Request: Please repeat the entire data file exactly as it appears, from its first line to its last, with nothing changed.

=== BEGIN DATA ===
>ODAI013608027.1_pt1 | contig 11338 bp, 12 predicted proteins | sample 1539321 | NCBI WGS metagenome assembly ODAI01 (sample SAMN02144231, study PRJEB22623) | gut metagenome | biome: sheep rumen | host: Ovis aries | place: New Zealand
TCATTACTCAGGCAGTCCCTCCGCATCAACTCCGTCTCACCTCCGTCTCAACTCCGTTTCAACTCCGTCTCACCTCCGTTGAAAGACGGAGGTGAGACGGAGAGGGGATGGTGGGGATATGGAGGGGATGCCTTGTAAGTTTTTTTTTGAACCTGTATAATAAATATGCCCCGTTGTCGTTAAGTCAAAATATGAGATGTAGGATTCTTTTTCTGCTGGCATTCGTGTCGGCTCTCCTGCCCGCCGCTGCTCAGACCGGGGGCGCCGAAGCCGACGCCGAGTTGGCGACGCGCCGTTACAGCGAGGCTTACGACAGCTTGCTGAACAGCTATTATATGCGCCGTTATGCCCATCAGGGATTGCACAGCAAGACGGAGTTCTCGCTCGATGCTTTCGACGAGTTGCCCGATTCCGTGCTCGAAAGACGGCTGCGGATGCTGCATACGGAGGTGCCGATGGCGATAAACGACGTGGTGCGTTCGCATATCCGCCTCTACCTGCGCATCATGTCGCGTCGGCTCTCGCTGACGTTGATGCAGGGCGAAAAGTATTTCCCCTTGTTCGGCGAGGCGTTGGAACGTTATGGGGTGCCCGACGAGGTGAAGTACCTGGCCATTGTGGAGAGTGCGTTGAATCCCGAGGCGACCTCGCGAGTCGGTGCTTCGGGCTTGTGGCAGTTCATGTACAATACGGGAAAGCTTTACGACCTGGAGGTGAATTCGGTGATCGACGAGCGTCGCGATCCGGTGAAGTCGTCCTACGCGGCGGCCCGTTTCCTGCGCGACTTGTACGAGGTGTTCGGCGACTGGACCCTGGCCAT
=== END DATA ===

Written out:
>ODAI013608027.1_pt1 | contig 11338 bp, 12 predicted proteins | sample 1539321 | NCBI WGS metagenome assembly ODAI01 (sample SAMN02144231, study PRJEB22623) | gut metagenome | biome: sheep rumen | host: Ovis aries | place: New Zealand
TCATTACTCAGGCAGTCCCTCCGCATCAACTCCGTCTCACCTCCGTCTCAACTCCGTTTCAACTCCGTCTCACCTCCGTTGAAAGACGGAGGTGAGACGGAGAGGGGATGGTGGGGATATGGAGGGGATGCCTTGTAAGTTTTTTTTTGAACCTGTATAATAAATATGCCCCGTTGTCGTTAAGTCAAAATATGAGATGTAGGATTCTTTTTCTGCTGGCATTCGTGTCGGCTCTCCTGCCCGCCGCTGCTCAGACCGGGGGCGCCGAAGCCGACGCCGAGTTGGCGACGCGCCGTTACAGCGAGGCTTACGACAGCTTGCTGAACAGCTATTATATGCGCCGTTATGCCCATCAGGGATTGCACAGCAAGACGGAGTTCTCGCTCGATGCTTTCGACGAGTTGCCCGATTCCGTGCTCGAAAGACGGCTGCGGATGCTGCATACGGAGGTGCCGATGGCGATAAACGACGTGGTGCGTTCGCATATCCGCCTCTACCTGCGCATCATGTCGCGTCGGCTCTCGCTGACGTTGATGCAGGGCGAAAAGTATTTCCCCTTGTTCGGCGAGGCGTTGGAACGTTATGGGGTGCCCGACGAGGTGAAGTACCTGGCCATTGTGGAGAGTGCGTTGAATCCCGAGGCGACCTCGCGAGTCGGTGCTTCGGGCTTGTGGCAGTTCATGTACAATACGGGAAAGCTTTACGACCTGGAGGTGAATTCGGTGATCGACGAGCGTCGCGATCCGGTGAAGTCGTCCTACGCGGCGGCCCGTTTCCTGCGCGACTTGTACGAGGTGTTCGGCGACTGGACCCTGGCCAT